HANOI (Reuters) - Vietnamese manufacturers should use domestically-sourced raw materials to avoid incurring U.S. tariffs, Vietnam’s foreign ministry said on Thursday, days after Washington said it would impose large duties on some steel products shipped through the Southeast Asian country.
The U.S. Commerce Department said on Tuesday it would slap tariffs of up to 456% on certain steel produced in South Korea or Taiwan which are then shipped to Vietnam for minor processing and finally exported to the United States.
“The Ministry of Industry and Trade has warned local companies about possible moves by importing countries, including the United States, to apply stricter requirements in trade protection cases,” Foreign Ministry spokeswoman Le Thi Thu Hang said at a routine news conference in Hanoi.
Vietnamese companies should consider business strategies that include switching to domestic materials, she said.
Hang said Vietnam will continue to work with the United States in its efforts to crack down on goods of foreign origin illegally relabeled “Made in Vietnam” by exporters seeking to dodge tariffs.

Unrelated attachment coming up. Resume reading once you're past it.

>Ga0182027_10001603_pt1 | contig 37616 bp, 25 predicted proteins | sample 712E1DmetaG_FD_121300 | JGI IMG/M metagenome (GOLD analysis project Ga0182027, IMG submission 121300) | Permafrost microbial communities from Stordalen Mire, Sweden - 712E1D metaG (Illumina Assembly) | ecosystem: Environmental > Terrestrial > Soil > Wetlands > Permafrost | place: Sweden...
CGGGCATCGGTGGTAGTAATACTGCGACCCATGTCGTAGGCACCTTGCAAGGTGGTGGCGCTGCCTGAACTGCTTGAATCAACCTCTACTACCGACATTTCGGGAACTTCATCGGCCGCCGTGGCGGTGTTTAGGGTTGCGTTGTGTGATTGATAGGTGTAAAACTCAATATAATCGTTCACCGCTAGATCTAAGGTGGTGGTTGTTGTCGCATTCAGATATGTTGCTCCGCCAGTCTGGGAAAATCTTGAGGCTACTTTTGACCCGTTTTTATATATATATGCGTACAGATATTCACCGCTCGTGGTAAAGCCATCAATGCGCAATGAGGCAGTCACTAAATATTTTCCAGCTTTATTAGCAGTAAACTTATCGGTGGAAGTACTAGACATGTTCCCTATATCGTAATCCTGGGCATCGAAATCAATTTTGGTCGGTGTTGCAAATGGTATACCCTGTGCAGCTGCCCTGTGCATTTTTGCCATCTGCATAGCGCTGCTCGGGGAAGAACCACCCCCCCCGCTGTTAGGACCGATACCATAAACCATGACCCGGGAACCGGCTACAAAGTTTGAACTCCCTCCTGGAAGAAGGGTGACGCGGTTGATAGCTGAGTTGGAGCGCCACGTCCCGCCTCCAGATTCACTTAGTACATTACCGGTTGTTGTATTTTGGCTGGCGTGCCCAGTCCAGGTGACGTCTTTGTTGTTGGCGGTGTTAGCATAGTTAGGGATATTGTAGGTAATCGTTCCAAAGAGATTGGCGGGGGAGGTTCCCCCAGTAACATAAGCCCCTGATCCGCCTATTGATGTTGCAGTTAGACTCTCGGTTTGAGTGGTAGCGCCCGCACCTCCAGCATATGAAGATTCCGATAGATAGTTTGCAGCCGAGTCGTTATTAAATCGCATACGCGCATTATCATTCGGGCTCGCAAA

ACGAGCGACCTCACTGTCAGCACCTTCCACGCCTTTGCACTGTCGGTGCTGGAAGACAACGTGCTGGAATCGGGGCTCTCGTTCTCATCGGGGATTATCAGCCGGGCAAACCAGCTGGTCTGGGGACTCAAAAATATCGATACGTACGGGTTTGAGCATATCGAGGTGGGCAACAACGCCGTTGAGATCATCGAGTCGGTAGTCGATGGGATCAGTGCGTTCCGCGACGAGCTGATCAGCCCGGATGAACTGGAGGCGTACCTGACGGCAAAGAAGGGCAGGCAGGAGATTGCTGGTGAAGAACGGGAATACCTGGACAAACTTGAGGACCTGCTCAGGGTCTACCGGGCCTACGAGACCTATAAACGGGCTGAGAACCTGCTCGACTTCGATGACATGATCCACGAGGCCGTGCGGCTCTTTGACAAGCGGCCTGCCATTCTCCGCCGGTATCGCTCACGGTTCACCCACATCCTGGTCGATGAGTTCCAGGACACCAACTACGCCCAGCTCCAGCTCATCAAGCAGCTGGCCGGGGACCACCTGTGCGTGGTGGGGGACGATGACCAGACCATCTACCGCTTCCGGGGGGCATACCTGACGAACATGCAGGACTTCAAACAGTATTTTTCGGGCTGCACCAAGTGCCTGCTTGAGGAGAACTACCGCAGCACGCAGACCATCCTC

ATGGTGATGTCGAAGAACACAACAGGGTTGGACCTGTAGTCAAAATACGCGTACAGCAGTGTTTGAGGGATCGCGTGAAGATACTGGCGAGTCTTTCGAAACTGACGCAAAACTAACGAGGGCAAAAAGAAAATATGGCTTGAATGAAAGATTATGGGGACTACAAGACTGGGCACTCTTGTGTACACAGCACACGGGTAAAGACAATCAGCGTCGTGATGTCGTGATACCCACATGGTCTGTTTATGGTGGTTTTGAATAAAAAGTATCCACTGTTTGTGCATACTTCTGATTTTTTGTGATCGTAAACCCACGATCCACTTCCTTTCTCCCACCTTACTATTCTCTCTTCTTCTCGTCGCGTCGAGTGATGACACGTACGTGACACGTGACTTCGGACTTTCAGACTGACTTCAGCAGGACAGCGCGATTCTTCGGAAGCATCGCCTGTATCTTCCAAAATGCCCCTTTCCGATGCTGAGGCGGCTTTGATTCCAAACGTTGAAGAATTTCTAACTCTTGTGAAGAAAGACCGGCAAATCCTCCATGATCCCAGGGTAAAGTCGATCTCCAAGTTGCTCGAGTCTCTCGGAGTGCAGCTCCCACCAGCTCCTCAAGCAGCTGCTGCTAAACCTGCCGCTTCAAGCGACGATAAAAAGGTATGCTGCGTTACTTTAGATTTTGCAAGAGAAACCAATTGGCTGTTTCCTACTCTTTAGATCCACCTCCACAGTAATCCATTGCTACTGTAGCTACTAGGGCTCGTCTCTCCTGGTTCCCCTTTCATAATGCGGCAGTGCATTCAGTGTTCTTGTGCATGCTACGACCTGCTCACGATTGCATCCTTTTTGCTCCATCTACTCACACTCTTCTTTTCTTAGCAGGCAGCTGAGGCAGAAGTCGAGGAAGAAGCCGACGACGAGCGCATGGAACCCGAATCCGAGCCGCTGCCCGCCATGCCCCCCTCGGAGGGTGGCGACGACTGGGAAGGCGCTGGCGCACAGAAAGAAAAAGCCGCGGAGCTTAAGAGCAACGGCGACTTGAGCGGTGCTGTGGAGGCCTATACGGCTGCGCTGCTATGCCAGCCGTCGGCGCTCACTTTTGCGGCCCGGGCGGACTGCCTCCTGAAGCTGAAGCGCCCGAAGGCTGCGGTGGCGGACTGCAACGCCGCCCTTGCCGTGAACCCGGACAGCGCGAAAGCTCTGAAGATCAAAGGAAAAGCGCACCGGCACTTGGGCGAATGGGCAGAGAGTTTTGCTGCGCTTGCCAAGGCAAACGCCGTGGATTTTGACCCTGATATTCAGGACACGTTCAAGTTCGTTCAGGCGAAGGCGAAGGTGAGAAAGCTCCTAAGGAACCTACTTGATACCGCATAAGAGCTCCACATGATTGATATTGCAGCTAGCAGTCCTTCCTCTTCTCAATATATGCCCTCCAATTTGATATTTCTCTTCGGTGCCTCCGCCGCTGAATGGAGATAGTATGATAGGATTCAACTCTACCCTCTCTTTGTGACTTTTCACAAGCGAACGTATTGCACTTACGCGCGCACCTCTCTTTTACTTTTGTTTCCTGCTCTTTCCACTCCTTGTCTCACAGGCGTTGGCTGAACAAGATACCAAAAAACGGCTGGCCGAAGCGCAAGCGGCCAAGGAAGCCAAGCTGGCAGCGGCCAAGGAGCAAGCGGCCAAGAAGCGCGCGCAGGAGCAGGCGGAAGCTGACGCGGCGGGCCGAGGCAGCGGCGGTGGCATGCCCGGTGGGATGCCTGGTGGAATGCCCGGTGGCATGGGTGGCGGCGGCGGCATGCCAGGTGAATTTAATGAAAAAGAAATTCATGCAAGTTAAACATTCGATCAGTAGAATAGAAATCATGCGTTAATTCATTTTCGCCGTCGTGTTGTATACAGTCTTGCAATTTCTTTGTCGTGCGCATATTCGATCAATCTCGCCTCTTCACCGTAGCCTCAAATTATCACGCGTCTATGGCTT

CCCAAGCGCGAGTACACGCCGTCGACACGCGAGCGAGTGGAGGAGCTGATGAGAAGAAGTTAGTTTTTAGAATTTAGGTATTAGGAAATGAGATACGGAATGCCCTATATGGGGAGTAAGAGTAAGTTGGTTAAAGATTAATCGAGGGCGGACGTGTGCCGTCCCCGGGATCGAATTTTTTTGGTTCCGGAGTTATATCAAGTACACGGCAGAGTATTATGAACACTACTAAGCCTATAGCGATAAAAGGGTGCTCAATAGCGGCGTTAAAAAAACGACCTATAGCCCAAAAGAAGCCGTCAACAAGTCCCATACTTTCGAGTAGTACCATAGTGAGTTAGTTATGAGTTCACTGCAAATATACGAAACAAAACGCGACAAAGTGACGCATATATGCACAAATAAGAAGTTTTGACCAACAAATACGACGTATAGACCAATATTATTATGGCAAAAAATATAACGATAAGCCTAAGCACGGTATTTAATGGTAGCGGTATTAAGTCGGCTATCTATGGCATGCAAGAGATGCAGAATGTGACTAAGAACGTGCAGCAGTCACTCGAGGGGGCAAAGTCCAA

Vietnam has been touted as one of the largest beneficiaries of the ongoing trade war between the United States and China, but recent comments from U.S. President Donald Trump have led some to believe that Vietnam may be the next target of U.S. tariffs.
Last month, Trump said Hanoi treated the United States “even worse” than China, amid the ongoing trade spat between Washington and Beijing.
Vietnam responded by saying it was committed to free and fair trade with the United States.
Vietnam’s largest export market is the United States, with which it has a rapidly growing trade surplus, which widened to $17 billion in the first five months of this year from $12.9 billion in the same period last year.
Reporting by Phuong Nguyen and Khanh Vu; Editing by James Pearson and Gopakumar Warrier